University of Gothenburg

Gardening crafts

Today, historic gardens and parks are seen as cultural and historical objects, and heritage gardening is becoming increasingly important in the safeguarding and development of the cultural environment. The Craft Laboratory investigates historic environments, plant materials, and gardening craft methods, as well as develops instructions and coordinates collaboration between gardeners, managers, and property owners to exchange knowledge and experiences.

Our research areas

Compost and soil

Nutrient-rich soil with good structure has always been the basis for successful horticulture. In the shadow of climate change, it is important to work with green cultural environments in a sustainable way, and traditional horticultural practices need to be combined with new knowledge on composting, fertilisation, tillage, crop rotation, and watering. The Craft Laboratory explores the methods and materials of the past with the aim of reclaiming important horticultural knowledge and developing it for a new era of great challenges.

Flowers in gardens

Ornamental plantings in flowerbeds and urns have throughout history been welcoming and interesting features in various gardens. The Craft Laboratory works to preserve flower plantings in cultural environments and to spread and develop knowledge in the maintenance and propagation methods required for a flowering cultural heritage.

Photo: Tina Westerlund

Fruit trees and orchards

Caring for older fruit trees in cultural environments presents a particular challenge. Each tree must be cared for and pruned based on its conditions but also in relation to the surrounding cultural environment. The Craft Laboratory works to document, develop, and spread knowledge about the traditional management of fruit trees and orchards.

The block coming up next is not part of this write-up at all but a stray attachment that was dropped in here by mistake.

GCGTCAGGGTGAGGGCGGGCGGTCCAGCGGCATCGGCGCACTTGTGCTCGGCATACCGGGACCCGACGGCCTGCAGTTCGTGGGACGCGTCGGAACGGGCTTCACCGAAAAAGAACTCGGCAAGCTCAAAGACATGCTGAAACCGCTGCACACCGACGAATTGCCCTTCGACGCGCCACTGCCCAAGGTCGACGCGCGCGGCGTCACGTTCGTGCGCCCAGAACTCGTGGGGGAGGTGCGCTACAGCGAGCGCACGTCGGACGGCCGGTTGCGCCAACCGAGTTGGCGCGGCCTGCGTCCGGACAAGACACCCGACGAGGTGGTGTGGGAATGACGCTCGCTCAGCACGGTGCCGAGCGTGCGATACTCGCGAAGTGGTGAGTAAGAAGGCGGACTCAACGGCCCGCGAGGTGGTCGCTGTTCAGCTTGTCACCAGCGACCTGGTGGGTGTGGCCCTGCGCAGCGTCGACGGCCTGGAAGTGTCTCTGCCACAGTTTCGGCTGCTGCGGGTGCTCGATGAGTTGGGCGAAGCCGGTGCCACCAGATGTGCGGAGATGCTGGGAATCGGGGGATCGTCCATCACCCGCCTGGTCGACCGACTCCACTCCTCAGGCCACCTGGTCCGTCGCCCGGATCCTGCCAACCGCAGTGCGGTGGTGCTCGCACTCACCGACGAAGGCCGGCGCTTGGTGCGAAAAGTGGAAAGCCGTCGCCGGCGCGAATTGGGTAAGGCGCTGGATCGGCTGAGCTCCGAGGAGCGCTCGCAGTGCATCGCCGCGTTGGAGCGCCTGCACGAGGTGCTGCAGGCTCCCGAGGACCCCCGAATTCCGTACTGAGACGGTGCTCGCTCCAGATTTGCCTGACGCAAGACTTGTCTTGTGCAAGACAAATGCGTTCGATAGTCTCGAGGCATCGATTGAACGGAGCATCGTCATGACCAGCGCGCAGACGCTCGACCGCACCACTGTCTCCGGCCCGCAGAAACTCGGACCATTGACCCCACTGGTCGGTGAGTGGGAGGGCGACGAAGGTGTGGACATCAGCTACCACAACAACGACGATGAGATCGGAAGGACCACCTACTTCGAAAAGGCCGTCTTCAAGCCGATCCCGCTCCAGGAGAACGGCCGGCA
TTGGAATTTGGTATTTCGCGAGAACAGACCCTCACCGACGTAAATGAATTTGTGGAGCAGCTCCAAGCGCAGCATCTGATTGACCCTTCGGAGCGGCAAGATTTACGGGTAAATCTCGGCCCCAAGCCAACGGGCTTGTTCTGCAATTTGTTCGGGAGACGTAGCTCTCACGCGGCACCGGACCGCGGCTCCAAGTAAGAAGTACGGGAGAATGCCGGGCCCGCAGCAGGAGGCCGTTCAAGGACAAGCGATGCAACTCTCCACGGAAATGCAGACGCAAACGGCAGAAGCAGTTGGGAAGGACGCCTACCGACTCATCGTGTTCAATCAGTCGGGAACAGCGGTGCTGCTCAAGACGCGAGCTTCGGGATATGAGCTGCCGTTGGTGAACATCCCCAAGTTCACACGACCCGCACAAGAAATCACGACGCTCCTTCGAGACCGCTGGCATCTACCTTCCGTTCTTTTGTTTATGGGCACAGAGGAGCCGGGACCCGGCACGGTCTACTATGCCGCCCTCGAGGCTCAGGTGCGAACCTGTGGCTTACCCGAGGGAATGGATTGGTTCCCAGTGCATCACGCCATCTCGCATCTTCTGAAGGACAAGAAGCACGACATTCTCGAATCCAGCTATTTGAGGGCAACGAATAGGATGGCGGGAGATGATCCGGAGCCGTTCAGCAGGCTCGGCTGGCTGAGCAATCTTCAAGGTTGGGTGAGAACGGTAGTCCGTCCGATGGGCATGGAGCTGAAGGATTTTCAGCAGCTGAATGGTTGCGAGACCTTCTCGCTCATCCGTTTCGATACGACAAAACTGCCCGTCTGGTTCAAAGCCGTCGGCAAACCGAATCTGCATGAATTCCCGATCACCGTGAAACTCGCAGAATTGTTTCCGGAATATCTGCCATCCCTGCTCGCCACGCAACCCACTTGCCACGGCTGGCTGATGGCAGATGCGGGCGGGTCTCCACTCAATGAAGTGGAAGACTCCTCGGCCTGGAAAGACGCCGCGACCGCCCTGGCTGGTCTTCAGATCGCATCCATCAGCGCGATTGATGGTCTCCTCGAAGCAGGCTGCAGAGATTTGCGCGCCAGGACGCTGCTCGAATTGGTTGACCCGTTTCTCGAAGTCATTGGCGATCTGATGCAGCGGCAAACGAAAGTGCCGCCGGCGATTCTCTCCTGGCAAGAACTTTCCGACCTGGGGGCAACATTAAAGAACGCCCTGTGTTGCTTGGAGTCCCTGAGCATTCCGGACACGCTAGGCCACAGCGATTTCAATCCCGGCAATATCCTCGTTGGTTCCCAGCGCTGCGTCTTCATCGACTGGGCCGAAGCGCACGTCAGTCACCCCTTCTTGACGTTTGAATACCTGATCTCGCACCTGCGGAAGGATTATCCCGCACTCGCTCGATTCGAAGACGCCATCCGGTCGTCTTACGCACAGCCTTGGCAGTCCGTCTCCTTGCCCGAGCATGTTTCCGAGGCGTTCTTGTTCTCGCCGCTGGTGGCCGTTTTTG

Photo: Tina Westerlund

Gravel pathways

Gravel pathways are an important design element in many historic gardens. Historically, sand and gravel have been the most common paving materials in garden paths in Sweden. The Craft Laboratory works to develop knowledge about how gravel and sand paths looked and were managed historically and how they can be managed today in a sustainable and culturally historically correct way.

Photo: Tina Westerlund

Networks for craft professionals

Meeting and exchanging experiences is important for developing new knowledge and for identifying needs for future research.

The Craft Laboratory coordinates networks for craft professionals within our main focus areas: building crafts, cultural landscapes and gardening crafts.


Great resources are spent on the maintenance of hedges in parks, gardens, and cemeteries. Despite that, there is a lack of knowledge about appearances, historical management, and how cultural-historical values ​​can be maintained. The Craft Laboratory works to increase knowledge of the craftsmanship involved in maintaining culturally historically valuable hedges.

Photo: Tina Westerlund


The lawn is an essential structural element in historic parks and gardens. However, the appearance of the lawn and the ways to cut and manage lawns have varied throughout history. In close collaboration with the heritage site Gunnebo House and Gardens in Mölndal in Sweden, The Craft Laboratory has investigated historic lawn management regimes and crafts, and heritage management today.

Photo: Tina Westerlund

Deepen your knowledge

The Department of Conservation offers study programmes in gardening and landscape crafts on bachelor's level (in Swedish) and on master’s level. The International Master´s Programme in Conservation is designed to deepen your knowledge about the multiple layers of meaning of cultural heritage, and offers a great deal of flexibility if you are interested in specialising within gardening and landscapes.